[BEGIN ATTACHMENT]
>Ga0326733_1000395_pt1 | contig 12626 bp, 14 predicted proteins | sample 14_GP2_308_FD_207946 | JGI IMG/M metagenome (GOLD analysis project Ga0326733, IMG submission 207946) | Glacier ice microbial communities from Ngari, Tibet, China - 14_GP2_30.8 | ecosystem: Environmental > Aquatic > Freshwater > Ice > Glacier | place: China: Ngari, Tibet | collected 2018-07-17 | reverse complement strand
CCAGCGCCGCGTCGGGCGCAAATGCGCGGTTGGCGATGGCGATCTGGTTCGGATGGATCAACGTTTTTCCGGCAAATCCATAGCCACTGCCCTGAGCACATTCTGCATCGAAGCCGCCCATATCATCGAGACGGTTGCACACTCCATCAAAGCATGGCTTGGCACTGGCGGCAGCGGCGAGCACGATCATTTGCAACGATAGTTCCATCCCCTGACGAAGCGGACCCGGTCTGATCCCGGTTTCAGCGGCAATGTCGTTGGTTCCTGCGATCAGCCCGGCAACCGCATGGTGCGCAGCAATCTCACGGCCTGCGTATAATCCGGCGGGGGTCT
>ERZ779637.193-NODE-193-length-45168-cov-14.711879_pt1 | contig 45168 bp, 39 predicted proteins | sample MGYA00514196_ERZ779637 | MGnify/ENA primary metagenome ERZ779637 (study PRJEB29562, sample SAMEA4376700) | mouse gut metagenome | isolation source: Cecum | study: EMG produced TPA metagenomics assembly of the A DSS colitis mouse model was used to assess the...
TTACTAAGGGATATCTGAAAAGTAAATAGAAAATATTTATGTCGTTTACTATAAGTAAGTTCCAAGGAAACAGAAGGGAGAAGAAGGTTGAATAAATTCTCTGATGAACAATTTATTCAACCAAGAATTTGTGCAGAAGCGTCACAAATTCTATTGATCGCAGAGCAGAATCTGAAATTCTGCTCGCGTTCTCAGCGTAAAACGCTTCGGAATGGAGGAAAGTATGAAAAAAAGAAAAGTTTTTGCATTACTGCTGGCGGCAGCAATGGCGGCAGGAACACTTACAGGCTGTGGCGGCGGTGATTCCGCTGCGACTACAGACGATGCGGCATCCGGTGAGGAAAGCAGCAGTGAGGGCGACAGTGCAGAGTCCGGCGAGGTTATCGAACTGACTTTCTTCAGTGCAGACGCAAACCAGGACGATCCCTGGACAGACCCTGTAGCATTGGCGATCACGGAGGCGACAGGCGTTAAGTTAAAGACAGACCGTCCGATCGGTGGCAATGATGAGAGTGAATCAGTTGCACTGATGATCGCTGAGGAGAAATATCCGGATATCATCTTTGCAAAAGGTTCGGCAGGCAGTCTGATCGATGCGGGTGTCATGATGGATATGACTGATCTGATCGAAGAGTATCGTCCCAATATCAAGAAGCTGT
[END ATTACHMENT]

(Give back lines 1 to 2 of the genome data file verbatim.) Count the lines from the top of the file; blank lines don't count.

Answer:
>Ga0326733_1000395_pt1 | contig 12626 bp, 14 predicted proteins | sample 14_GP2_308_FD_207946 | JGI IMG/M metagenome (GOLD analysis project Ga0326733, IMG submission 207946) | Glacier ice microbial communities from Ngari, Tibet, China - 14_GP2_30.8 | ecosystem: Environmental > Aquatic > Freshwater > Ice > Glacier | place: China: Ngari, Tibet | collected 2018-07-17 | reverse complement strand
CCAGCGCCGCGTCGGGCGCAAATGCGCGGTTGGCGATGGCGATCTGGTTCGGATGGATCAACGTTTTTCCGGCAAATCCATAGCCACTGCCCTGAGCACATTCTGCATCGAAGCCGCCCATATCATCGAGACGGTTGCACACTCCATCAAAGCATGGCTTGGCACTGGCGGCAGCGGCGAGCACGATCATTTGCAACGATAGTTCCATCCCCTGACGAAGCGGACCCGGTCTGATCCCGGTTTCAGCGGCAATGTCGTTGGTTCCTGCGATCAGCCCGGCAACCGCATGGTGCGCAGCAATCTCACGGCCTGCGTATAATCCGGCGGGGGTCT